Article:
The government has been providing welfare and healthcare for decades. This is not new with President Obama. While I truly don’t agree with the existence of the Affordable Care Act as it is, no statement was made here concerning such an act or the reasons for any view I might have concerning such an act. It would be foolish to put such words into my mouth, though I do hope that my plea leads people to think about any act or bill concerning welfare and healthcare.

If I did want to make a proposition, which I did not want to do, it would be that the poverty rate has not significantly changed (in fact it has increased slightly) since 2008. It was significantly lower in 2007. Since the population is higher in number, though, this means that there are a significantly higher number of people living in poverty now than there were even during the great recession in the 50’s.[1] Added to this is the fact that the median income across the nation has been consistent for men while it has increased for women.[2] This number is reflective of only those who are employed and suggests that the job market actually works for those who do secure jobs. I do not say this to comment on those who are not employed, but rather to suggest that some, if not most, instances of poverty can be fixed through the market of employment rather than through the welfare and healthcare system. Again, I will not make a statement about the rightness or wrongness of the welfare and healthcare system here in the States, but it seems inconsequential when seeking to solve the problem of poverty because the changes that have been made have not impacted poverty levels significantly one way or the other.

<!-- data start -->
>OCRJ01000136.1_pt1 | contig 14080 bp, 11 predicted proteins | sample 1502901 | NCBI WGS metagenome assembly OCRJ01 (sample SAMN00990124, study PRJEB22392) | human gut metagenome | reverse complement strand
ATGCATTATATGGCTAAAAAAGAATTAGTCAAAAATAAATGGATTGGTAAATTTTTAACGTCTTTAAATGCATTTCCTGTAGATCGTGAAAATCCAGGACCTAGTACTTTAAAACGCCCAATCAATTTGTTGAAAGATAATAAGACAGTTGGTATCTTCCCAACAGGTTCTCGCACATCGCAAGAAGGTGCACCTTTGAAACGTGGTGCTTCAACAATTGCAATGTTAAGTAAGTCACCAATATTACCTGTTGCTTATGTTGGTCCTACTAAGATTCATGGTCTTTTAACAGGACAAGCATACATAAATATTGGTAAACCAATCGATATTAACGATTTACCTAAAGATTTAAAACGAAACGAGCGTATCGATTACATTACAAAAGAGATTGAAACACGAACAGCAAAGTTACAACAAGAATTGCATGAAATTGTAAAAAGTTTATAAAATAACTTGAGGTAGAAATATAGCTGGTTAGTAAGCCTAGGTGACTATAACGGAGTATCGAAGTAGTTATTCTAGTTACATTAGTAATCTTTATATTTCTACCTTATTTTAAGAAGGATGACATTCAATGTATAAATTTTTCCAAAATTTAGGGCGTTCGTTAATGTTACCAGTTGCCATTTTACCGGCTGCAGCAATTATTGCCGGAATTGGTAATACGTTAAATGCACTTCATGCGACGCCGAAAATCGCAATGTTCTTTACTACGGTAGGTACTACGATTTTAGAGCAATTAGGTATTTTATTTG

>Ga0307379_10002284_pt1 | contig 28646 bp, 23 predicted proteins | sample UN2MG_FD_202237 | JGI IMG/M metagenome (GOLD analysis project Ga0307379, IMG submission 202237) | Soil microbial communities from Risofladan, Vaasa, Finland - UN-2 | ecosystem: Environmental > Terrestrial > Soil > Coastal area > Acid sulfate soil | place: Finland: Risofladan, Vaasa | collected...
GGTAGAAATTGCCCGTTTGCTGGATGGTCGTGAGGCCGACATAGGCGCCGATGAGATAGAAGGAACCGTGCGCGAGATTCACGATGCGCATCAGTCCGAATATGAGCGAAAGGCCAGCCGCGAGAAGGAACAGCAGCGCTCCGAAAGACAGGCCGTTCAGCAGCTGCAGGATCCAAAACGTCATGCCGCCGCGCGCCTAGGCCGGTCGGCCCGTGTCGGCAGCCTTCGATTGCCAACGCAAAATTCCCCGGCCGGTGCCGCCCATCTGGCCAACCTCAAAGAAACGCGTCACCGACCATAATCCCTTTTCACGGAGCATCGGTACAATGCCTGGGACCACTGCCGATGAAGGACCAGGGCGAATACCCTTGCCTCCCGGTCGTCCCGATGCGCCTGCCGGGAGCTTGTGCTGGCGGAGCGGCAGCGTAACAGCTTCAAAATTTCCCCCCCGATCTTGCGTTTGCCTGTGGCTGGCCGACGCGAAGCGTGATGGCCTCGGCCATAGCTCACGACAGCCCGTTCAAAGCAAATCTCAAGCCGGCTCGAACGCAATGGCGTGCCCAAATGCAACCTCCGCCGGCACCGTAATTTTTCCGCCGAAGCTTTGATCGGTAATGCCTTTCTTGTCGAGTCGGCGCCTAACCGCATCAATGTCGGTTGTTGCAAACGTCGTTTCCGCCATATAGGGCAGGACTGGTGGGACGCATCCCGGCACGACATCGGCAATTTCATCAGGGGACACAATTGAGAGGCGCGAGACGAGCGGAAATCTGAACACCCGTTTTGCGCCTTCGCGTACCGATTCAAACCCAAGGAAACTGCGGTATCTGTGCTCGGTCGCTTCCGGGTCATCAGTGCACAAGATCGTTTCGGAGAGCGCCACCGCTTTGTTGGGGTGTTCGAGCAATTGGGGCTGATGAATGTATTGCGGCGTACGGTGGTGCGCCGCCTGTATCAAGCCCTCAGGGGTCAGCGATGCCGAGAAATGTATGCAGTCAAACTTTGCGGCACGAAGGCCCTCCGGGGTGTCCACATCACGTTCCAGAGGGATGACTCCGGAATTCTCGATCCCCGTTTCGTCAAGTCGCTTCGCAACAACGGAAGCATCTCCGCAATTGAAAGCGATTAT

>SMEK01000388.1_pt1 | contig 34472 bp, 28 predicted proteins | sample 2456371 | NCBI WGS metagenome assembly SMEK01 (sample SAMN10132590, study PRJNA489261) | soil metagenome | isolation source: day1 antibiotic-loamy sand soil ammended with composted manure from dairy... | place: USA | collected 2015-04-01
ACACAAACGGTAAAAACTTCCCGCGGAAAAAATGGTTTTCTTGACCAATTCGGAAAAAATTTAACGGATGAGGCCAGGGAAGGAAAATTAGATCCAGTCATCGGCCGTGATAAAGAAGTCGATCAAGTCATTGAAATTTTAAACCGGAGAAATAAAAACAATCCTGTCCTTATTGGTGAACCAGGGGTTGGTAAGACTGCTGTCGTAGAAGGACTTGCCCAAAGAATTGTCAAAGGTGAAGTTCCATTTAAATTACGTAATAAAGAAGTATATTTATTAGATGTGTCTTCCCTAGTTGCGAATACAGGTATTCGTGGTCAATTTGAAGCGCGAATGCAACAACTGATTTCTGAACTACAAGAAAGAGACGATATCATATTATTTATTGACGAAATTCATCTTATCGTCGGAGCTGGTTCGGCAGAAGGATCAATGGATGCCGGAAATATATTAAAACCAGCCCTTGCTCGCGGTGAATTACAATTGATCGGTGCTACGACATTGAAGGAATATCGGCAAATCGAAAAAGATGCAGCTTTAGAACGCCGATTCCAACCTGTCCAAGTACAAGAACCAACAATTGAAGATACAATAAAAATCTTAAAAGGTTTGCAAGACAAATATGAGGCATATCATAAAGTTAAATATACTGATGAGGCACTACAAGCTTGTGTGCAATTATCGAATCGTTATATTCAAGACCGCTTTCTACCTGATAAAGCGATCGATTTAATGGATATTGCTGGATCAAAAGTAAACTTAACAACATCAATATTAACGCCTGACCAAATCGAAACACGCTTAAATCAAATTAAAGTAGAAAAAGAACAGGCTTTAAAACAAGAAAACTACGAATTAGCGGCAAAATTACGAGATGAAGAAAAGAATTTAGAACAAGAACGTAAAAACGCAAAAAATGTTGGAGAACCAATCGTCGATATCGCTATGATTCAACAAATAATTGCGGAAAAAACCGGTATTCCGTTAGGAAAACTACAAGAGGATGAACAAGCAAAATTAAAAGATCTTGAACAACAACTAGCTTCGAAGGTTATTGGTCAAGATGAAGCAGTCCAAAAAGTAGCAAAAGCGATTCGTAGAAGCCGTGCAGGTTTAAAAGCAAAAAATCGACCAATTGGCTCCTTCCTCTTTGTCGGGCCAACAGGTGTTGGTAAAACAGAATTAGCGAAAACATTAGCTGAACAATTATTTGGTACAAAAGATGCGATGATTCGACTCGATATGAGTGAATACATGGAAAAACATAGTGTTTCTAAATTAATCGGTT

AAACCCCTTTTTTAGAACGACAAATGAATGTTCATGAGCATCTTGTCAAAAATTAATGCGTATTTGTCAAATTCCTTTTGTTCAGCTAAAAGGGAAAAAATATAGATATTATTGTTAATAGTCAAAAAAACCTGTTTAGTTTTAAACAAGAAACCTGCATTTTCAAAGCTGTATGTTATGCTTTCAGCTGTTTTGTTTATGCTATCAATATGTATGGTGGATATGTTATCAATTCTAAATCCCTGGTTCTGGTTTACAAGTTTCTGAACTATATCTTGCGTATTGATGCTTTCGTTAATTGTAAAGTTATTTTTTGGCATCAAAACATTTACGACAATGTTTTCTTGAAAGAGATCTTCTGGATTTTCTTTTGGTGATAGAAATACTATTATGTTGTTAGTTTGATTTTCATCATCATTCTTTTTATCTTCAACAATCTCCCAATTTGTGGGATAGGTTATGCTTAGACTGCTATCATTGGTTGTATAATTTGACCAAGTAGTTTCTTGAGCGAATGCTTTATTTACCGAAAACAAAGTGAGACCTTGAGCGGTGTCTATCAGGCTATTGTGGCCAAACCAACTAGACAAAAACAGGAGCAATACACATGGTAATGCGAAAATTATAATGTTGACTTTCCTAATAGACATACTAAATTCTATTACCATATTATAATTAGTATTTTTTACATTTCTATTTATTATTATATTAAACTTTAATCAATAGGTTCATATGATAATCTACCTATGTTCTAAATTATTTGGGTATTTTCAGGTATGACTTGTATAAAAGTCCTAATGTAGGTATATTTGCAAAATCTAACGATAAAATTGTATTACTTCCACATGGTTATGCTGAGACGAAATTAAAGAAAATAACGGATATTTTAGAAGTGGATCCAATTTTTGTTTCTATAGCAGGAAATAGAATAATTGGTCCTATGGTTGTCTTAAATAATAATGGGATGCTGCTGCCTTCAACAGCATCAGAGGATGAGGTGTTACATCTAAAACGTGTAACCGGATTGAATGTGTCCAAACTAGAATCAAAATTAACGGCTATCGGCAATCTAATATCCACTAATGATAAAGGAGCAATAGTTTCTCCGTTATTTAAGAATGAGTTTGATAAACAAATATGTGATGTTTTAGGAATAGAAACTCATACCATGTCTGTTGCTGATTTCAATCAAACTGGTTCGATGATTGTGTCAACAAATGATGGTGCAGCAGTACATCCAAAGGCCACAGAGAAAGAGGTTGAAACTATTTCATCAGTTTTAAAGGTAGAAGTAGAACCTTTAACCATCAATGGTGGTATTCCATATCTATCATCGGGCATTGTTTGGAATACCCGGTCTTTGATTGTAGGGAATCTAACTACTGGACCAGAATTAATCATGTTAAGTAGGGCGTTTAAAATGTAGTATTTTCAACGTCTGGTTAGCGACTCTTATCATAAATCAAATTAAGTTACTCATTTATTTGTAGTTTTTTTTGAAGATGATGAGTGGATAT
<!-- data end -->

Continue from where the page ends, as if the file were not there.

Though this great nation seems to claim that it is doing what it can to deplete poverty status, it seems that no real progress has been made. For some reason, there are many who are so conditioned by the world that they believe progress is actually being made because they have been told or because it is the popular belief of those who hold the same glorified view of socialization. I fear that even a socialized economy will not significantly help those in poverty as it promises to do, but I have not made any proposition concerning socialization.

Keeping in mind the opening words of the poem, we might then, compare this to the founding of the United States. It was perceived in the minds of many colonists that too much had been imposed upon them by the crown.[3] Here we are, many perceiving that the government has imposed too much on them. Whether or not I think it has, I will not say. Such was not the purpose of my poetic prose. It might be stated, though, that to interpret something well, the interpreter must consider every line together and in context. Such is the case when we read, cite from or even criticize any work of any sort. As Robert Frost suggests, we might not try to determine exactly what is meant by a poem, but instead ask: What is he up to? Then allow our own thoughts to run deeply.